Holly Mulkerin and Frank Bianchi received heart transplants at Cleveland Clinic a day apart, and they met each other during recovery. During that time, Mulkerin hatched a plan to help others on the list cope with the wait. Now, the two run a volunteer program where they personally call people on Cleveland Clinic’s organ transplant list.
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Waiting on the transplant list can be the worst part
Mulkerin waited for two years for a heart transplant. Every day, she wondered whether the phone would ring. Would she get the call? “You get up depressed, and it seems like you’ll never get a heart,” she says.
Bianchi agrees. “The hardest part about being on an organ recipient list is the wait time. When you’re at home, you never know what’s going on, and there are so many patients going through this that nurses and coordinators don’t have time to contact everyone on a weekly basis.”
Mulkerin, 55, of Medina, eventually wound up on the transplant list after a serious injury took out most of the left side of her heart. “They tried very hard to keep me off the list with medication, but nothing ever worked,” she says. With congestive heart failure, she was in and out of the hospital every six weeks for what she and her husband called her “tune-up.” Eventually, she was given a pic line so she could administer her own IV Lasix at home. This kept her out of the hospital for six months—the longest stretch—but every day was a slow decline.
“I gradually started to see things I couldn’t do anymore,” Mulkerin says. “At first, I couldn’t clean the house. Then I couldn’t really stand up long enough to cook dinner. The day it really got me is when my husband put a load of laundry in front of me and I didn’t have the energy to fold it. It’s the little things like that that slowly get taken away that may seem small to some people, but when you can’t to them anymore, it’s huge.”
By 2006, Mulkerin was put on the heart transplant waiting list at Cleveland Clinic. She stayed home for 18 months, routinely giving herself IV Lasix and meeting with doctors every three months. “But in between that time, I was just sitting at home wondering, ‘Do they know I am on the list?’,” she says. “I used to call them and ask, ‘You didn’t forget me, right?’ It would have been nice to have someone call and touch base with me so I felt they knew I was still here.”
Those feelings were the impetus behind the volunteer group Mulkerin started after her transplant, and she asked Bianchi to join. There were so many calls to make the first couple of months that she needed help.
Mulkerin received her heart transplant on Jan. 28, 2009. She had been in the hospital for six months hooked to a mechanical heart. “I was pretty much down to days to live,” she says. The transplant didn’t take smoothly. Mulkerin didn’t wake up for two and a half weeks. “But I came around—I fought my way back,” she says.
During the time she was waiting at Cleveland Clinic for a heart, she met Bianchi, 56, of Brunswick, who was blind after a double brain aneurysm in 1984, had gone through a kidney transplant in 1987 and suffered heart attacks since the 1990s. He was in severe congestive heart failure when he was put on the transplant recipient list at Cleveland Clinic in 2007. Bianchi waited at home until October 2008 when he received a call that it was time to begin his wait in the hospital for the heart. That lasted 100 days. Then, on Jan. 29, 2009, a day after Mulkerin, he received his transplant.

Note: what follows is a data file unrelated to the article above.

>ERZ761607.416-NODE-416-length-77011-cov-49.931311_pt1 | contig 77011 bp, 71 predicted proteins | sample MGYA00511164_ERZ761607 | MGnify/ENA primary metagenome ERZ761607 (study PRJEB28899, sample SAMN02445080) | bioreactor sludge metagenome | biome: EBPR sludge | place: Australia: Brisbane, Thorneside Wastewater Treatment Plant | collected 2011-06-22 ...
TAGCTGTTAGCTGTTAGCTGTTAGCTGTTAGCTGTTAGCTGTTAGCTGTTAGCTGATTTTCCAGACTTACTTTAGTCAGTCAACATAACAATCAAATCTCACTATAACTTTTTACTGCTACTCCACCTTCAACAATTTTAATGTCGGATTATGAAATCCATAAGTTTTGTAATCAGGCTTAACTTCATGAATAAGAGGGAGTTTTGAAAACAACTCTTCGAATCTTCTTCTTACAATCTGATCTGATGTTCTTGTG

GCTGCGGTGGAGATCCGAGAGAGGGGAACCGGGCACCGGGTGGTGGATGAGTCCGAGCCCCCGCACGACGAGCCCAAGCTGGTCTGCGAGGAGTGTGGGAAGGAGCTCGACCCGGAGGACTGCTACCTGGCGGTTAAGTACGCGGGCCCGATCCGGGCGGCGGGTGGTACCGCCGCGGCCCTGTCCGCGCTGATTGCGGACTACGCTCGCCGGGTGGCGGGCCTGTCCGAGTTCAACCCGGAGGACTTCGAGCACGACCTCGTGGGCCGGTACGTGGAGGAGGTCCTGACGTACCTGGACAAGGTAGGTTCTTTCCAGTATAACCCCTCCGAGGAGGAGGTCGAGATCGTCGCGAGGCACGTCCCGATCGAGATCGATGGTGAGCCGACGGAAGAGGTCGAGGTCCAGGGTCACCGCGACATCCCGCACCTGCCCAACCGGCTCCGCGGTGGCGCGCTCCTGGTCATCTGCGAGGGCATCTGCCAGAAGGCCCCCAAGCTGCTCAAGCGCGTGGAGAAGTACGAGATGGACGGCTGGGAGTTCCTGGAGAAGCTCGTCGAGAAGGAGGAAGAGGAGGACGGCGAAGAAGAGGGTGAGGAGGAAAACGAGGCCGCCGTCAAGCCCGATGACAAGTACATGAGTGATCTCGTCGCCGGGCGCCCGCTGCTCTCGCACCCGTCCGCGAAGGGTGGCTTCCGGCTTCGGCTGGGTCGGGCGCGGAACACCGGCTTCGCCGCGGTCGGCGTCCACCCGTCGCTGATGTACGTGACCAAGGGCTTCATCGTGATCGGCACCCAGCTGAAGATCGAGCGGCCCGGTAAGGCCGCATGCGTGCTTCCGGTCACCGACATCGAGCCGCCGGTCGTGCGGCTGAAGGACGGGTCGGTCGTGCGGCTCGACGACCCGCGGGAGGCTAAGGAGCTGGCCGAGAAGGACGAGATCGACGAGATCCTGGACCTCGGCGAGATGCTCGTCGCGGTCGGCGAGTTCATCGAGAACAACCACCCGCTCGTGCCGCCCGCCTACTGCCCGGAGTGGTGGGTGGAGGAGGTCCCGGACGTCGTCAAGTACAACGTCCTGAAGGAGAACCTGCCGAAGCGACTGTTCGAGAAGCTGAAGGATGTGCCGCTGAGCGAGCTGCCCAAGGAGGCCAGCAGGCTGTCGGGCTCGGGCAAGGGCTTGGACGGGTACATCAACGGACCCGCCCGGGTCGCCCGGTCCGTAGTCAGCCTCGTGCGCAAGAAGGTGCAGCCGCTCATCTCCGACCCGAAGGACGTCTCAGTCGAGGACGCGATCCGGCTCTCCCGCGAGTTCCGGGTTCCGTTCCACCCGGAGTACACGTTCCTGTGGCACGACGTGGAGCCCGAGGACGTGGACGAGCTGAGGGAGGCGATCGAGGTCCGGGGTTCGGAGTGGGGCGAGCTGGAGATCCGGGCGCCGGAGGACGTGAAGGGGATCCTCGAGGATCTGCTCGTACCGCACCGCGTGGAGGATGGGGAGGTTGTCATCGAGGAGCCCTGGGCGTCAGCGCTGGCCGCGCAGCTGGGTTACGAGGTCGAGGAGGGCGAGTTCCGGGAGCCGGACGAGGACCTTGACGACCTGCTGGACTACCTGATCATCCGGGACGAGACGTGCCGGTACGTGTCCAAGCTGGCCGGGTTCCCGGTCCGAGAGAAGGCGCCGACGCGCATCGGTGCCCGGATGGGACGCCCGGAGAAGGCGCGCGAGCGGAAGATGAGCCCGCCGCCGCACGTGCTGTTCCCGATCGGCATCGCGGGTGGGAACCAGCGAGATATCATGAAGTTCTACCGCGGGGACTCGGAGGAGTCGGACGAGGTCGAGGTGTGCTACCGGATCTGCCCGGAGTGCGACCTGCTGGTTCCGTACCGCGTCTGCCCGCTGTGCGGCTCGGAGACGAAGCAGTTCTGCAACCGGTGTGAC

“I have been doing great ever since,” Bianchi says. “My appointments have come out perfect, my heart catheterization is good, and my doctors are pleased with my progress.”
Mulkerin shares that she and Bianchi represent opposite ends of the transplant spectrum. She struggled, fighting her way back to health—and Bianchi’s experience was more typical in terms of recovery. Both have something to offer people waiting for organ transplants who need someone to talk to.
Helping those still waiting for a heart transplant
Pre- and post-transplant patients who are in the hospital have a Cleveland Clinic heart transplant volunteer visit them, but prior to Mulkerin’s idea, there was not a program for patients who wait at home for their transplants. All volunteers receive training through Cleveland Clinic’s Volunteer Ambassador program, and then work with heart transplant social worker Kay Kendall to determine appropriate patients to contact.
Mulkerin and Bianchi act as a liaison between patients and social workers at Cleveland Clinic by individually talking to about 32 people every month. “They can ask us questions that the doctors can’t answer because we have been through it,” she says, relating that she and Bianchi do not give medical information or advice, but instead offer emotional support—the perspective of having been there and understanding the isolation that results from waiting at home for a new organ. “We tell them what they can expect and we provide comfort,” Bianchi adds.
“We encourage them that what they are feeling is normal, which makes a huge difference because when you are going through this, you think you’re the only one at home just waiting,” she says. “The more we talk to them, the more comfortable they get with us and they feel they can ask us anything.”
Their calls are very well received. “I have a couple of patients I have had dinner with post-transplant,” Bianchi relates, adding that volunteering reminds him of his journey to get a new heart and his duty of taking care of it. “It keeps me motivated to do my workouts, watch my diet and to keep myself as healthy as possible,” he says.
Mulkerin adds, “I feel like with everything I went through, God kept me here for a reason, and I feel like part of that reason is to help other people get through this. If I can be there for someone else…they inspire me as much as I inspire them.”